The expression of adhesion molecules acts as a component of a molecular cascade in leukocyte-endothelial interaction and is regulated according to the activation status of PMN (2). Chemotactic stimulation of PMN results in shedding ofL-selectin and translocation of CD11b/CD18 (MAC-1) from intracellular storage pools to the cell surface (17). Therefore, the quantitative evaluation of these molecules is a useful indicator for PMN activation status. PMN deformation causes a differential change of cell adhesion molecules. The upregulation of CD11b/CD18 induced by 3-μm filtration shows that PMN are activated by mechanical deformation. These changes were flow rate independent and underline the importance of pore size and the degree of deformation, rather than shear stress, as a determinant of CD11b/CD18 upregulation. Furthermore, the calculated shear stress in our system (80–800 dyn/cm2) is three orders of magnitude larger than that required to inhibit adherence to flat endothelial surfaces (10). Unlike the upregulation of CD18/CD11b, PMN deformation did not affect the expression ofL-selectin. This differential effect of PMN deformation on cell adhesion regulation suggests that there are different signaling pathways that modify these molecules (22). Molad et al. (22) recently demonstrated that immune complexes induced the same type of differential effect on adhesion molecule expression of PMN (impairedL-selectin shedding after stimulation). They speculated that upregulation of β2-integrins with impairedL-selectin shedding causes tighter adhesion of PMN onto microvascular endothelium without migration, which may cause vascular endothelial injury if associated with production of active oxygen metabolites. Our data show that mechanical deformation of PMN did not cause H2O2production even in 3-μm filtration with flow rates of 3.0 ml/min. This result suggests that the mechanical deformation induced by filtration through small pores was not able to induce the respiratory burst associated with damage to the pulmonary microvessels.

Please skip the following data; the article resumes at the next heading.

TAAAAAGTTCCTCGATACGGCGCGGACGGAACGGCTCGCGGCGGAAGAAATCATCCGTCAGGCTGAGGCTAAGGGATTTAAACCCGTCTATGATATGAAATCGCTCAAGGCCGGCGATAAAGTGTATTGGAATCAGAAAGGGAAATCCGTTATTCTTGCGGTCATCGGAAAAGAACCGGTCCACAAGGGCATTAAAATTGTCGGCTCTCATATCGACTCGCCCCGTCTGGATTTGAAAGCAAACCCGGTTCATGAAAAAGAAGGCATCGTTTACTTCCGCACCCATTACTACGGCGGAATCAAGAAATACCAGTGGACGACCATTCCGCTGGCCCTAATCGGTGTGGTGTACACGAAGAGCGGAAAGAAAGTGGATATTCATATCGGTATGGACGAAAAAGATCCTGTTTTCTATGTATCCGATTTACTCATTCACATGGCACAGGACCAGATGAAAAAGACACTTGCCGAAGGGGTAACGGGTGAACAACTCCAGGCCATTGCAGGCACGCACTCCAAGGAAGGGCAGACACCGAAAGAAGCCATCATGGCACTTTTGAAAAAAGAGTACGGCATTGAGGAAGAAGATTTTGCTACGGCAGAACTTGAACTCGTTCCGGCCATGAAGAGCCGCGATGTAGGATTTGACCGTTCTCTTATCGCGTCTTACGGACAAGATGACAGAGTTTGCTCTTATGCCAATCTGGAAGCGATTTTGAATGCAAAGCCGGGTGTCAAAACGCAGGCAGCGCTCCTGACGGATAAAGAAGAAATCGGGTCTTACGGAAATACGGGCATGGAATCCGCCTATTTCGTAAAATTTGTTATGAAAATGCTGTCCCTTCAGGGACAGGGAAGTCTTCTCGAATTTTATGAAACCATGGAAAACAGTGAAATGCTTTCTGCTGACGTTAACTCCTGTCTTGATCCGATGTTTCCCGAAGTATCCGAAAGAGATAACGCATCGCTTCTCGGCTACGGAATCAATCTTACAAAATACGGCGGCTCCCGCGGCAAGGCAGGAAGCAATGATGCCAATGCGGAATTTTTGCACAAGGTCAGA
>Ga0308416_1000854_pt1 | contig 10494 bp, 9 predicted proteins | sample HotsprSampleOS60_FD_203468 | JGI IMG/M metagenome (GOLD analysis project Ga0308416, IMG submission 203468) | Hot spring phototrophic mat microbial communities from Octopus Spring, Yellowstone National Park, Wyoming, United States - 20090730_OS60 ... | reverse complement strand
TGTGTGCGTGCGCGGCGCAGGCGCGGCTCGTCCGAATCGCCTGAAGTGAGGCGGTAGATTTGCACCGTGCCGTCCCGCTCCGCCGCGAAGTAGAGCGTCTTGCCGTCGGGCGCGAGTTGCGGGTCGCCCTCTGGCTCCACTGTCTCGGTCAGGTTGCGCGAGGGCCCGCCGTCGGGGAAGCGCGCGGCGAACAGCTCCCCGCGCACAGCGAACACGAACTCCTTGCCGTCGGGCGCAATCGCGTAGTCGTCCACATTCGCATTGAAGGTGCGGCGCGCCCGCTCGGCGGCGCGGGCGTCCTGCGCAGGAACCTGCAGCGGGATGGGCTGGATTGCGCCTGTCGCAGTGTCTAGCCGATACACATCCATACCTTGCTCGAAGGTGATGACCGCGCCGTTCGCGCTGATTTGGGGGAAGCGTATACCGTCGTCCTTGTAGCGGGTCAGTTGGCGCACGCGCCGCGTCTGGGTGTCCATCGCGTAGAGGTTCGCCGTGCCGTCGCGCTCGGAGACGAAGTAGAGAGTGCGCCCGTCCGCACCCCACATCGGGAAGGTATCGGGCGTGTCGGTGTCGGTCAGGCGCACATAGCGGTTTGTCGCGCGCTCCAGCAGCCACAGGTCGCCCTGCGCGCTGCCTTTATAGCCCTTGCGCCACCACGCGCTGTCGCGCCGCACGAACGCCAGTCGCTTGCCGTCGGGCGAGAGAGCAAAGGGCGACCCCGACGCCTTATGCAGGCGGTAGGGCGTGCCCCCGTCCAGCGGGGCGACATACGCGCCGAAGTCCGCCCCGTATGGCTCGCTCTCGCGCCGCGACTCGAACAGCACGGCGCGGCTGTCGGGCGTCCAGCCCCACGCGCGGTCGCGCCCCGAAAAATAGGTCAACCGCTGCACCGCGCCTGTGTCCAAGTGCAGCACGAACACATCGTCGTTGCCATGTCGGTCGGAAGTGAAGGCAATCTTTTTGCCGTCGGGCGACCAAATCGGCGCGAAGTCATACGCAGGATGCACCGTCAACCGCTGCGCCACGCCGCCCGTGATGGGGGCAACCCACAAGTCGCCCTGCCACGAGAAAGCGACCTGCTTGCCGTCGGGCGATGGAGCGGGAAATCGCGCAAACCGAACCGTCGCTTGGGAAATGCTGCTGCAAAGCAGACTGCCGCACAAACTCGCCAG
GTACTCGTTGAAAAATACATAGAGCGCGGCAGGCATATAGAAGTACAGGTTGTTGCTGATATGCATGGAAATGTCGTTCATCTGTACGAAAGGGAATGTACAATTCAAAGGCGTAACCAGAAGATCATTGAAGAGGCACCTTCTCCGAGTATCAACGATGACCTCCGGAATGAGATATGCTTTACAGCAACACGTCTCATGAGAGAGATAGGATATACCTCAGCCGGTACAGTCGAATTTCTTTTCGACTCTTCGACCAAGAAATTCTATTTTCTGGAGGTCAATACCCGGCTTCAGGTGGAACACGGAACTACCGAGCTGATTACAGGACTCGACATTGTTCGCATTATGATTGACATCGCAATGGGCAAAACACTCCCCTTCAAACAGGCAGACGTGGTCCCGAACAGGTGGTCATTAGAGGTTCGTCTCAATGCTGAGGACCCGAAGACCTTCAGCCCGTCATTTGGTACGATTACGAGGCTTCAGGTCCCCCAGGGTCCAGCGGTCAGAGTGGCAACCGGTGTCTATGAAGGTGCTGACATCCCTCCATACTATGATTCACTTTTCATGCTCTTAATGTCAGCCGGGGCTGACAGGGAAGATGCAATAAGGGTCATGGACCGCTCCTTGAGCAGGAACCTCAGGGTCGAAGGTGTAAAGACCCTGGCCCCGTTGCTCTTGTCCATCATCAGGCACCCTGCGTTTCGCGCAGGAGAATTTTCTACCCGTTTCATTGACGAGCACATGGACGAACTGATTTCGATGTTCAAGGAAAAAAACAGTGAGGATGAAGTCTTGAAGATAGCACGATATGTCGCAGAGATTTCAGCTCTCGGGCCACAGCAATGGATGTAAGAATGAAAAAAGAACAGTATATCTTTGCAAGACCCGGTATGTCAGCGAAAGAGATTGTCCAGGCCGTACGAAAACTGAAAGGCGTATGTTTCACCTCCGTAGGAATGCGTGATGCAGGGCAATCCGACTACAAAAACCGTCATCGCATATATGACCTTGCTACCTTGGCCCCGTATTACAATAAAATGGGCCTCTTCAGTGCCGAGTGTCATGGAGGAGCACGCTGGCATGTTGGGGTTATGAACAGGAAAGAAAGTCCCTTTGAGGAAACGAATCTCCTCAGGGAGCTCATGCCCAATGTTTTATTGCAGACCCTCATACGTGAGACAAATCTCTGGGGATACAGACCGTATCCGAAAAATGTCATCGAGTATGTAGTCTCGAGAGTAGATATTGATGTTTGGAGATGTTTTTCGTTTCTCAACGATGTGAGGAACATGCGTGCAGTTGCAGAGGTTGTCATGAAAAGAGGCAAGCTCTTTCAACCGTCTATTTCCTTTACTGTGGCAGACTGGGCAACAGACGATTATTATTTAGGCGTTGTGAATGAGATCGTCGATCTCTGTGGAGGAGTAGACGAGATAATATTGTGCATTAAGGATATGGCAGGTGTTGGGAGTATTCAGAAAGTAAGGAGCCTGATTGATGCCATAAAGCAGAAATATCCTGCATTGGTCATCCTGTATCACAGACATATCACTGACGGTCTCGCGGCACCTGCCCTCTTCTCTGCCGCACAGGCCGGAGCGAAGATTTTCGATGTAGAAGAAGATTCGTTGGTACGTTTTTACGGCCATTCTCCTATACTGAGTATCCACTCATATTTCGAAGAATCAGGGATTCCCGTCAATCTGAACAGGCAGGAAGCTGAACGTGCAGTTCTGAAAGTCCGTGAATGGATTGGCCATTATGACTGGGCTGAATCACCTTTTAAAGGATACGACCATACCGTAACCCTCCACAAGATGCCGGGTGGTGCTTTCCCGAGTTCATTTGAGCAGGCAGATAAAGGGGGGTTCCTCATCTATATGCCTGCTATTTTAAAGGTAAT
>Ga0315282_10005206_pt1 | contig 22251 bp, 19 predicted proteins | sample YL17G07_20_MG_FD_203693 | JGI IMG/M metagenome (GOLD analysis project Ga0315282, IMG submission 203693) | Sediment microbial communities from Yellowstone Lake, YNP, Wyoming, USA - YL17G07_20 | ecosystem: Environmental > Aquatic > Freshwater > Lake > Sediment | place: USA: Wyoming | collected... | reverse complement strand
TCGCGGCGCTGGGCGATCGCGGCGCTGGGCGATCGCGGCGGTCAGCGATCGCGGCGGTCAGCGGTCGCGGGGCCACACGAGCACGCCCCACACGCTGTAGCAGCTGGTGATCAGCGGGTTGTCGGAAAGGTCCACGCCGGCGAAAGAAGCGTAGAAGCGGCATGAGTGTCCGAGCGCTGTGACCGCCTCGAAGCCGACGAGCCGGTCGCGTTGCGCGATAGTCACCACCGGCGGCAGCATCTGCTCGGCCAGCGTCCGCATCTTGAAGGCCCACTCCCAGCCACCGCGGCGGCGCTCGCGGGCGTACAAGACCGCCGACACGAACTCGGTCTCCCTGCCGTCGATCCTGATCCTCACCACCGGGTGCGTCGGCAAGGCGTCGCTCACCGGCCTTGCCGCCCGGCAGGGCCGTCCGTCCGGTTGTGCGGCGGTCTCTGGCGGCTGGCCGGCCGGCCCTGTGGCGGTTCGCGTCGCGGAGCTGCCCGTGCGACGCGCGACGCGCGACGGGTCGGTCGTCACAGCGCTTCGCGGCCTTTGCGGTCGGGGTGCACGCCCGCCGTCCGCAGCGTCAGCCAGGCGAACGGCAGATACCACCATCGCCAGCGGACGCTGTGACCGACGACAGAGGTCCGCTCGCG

The physiological significance of the structural and functional changes observed in PMN after mechanical deformation remains to be established in vivo. The difference in CD11b after 5- and 3-μm filtration suggests there is a threshold for the degree of deformation that produces CD11b upregulation and that priming the PMN with low doses of FMLP lowers this threshold (Fig. 7). This suggests that primed PMN may be more sensitive to the activation by mechanical stress, and we speculate that mechanical stress is one of the factors that influences PMN function at inflammatory sites.
In conclusion, this study establishes that mechanical deformation of PMN causes functional changes that include reorganization and stabilization of the cytoskeleton that could contribute to their passage through small restrictions in the pulmonary capillary bed. It also results in signal transduction with an increase in free [Ca2+]iand upregulation of cell-surface expression of CD11b/CD18. It further shows that the effect of deformation can be enhanced by priming PMN. These changes may be of relatively little importance under normal physiological conditions but could enhance the response of PMN sequestrated in the pulmonary capillary beds compressed by positive end-expiratory pressure induced by either external sources in mechanically ventilated patients or internal sources in patients with chronic airway obstruction. If these modest effects were amplified by other inflammatory stimuli, they might enhance the recruitment of PMN and contribute to lung injury.
We especially thank Stuart Greene and Beth Whalen for technical support and Lorraine Verburgt for statistical advice and analysis.
Address for reprint requests: S. F. Van Eeden, Univ. of British Columbia, Pulmonary Research Laboratory, St. Paul’s Hospital, 1081 Burrard St., Vancouver, British Columbia, Canada V6Z 1Y6.
This work was supported by the British Columbia Lung Association and by Medical Research Council of Canada Grant 4219.
- Copyright © 1997 the American Physiological Society